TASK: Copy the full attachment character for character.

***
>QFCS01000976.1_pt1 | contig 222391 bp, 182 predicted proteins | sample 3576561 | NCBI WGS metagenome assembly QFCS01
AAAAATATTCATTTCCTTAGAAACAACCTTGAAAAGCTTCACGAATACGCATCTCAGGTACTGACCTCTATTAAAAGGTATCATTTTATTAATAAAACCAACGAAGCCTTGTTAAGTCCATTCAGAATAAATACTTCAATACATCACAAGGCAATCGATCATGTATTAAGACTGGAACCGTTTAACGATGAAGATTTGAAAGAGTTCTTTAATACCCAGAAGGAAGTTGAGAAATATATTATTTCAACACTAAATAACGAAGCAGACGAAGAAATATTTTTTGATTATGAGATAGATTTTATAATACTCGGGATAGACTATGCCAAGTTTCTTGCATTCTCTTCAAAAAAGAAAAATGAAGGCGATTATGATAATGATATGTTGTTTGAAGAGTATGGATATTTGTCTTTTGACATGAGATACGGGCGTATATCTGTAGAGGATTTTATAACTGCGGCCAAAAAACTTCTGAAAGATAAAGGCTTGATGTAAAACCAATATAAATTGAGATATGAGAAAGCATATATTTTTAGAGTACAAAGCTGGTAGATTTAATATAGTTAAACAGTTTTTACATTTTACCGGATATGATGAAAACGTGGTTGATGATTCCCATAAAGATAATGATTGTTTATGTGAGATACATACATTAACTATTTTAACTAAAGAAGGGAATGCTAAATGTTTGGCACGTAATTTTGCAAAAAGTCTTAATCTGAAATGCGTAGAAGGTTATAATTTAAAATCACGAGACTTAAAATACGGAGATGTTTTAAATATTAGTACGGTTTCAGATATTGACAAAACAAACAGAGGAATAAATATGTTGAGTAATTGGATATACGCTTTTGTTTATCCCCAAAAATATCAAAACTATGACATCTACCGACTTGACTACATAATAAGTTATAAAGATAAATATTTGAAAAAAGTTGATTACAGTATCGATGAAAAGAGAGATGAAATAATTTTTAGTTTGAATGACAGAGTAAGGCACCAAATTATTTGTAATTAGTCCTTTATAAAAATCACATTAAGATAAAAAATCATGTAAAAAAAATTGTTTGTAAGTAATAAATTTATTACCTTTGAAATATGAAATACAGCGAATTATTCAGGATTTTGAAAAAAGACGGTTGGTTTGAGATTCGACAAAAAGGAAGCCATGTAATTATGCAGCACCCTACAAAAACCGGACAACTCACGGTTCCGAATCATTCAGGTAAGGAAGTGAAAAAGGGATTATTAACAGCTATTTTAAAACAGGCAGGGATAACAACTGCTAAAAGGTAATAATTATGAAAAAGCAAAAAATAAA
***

>QFCS01000976.1_pt1 | contig 222391 bp, 182 predicted proteins | sample 3576561 | NCBI WGS metagenome assembly QFCS01
AAAAATATTCATTTCCTTAGAAACAACCTTGAAAAGCTTCACGAATACGCATCTCAGGTACTGACCTCTATTAAAAGGTATCATTTTATTAATAAAACCAACGAAGCCTTGTTAAGTCCATTCAGAATAAATACTTCAATACATCACAAGGCAATCGATCATGTATTAAGACTGGAACCGTTTAACGATGAAGATTTGAAAGAGTTCTTTAATACCCAGAAGGAAGTTGAGAAATATATTATTTCAACACTAAATAACGAAGCAGACGAAGAAATATTTTTTGATTATGAGATAGATTTTATAATACTCGGGATAGACTATGCCAAGTTTCTTGCATTCTCTTCAAAAAAGAAAAATGAAGGCGATTATGATAATGATATGTTGTTTGAAGAGTATGGATATTTGTCTTTTGACATGAGATACGGGCGTATATCTGTAGAGGATTTTATAACTGCGGCCAAAAAACTTCTGAAAGATAAAGGCTTGATGTAAAACCAATATAAATTGAGATATGAGAAAGCATATATTTTTAGAGTACAAAGCTGGTAGATTTAATATAGTTAAACAGTTTTTACATTTTACCGGATATGATGAAAACGTGGTTGATGATTCCCATAAAGATAATGATTGTTTATGTGAGATACATACATTAACTATTTTAACTAAAGAAGGGAATGCTAAATGTTTGGCACGTAATTTTGCAAAAAGTCTTAATCTGAAATGCGTAGAAGGTTATAATTTAAAATCACGAGACTTAAAATACGGAGATGTTTTAAATATTAGTACGGTTTCAGATATTGACAAAACAAACAGAGGAATAAATATGTTGAGTAATTGGATATACGCTTTTGTTTATCCCCAAAAATATCAAAACTATGACATCTACCGACTTGACTACATAATAAGTTATAAAGATAAATATTTGAAAAAAGTTGATTACAGTATCGATGAAAAGAGAGATGAAATAATTTTTAGTTTGAATGACAGAGTAAGGCACCAAATTATTTGTAATTAGTCCTTTATAAAAATCACATTAAGATAAAAAATCATGTAAAAAAAATTGTTTGTAAGTAATAAATTTATTACCTTTGAAATATGAAATACAGCGAATTATTCAGGATTTTGAAAAAAGACGGTTGGTTTGAGATTCGACAAAAAGGAAGCCATGTAATTATGCAGCACCCTACAAAAACCGGACAACTCACGGTTCCGAATCATTCAGGTAAGGAAGTGAAAAAGGGATTATTAACAGCTATTTTAAAACAGGCAGGGATAACAACTGCTAAAAGGTAATAATTATGAAAAAGCAAAAAATAAA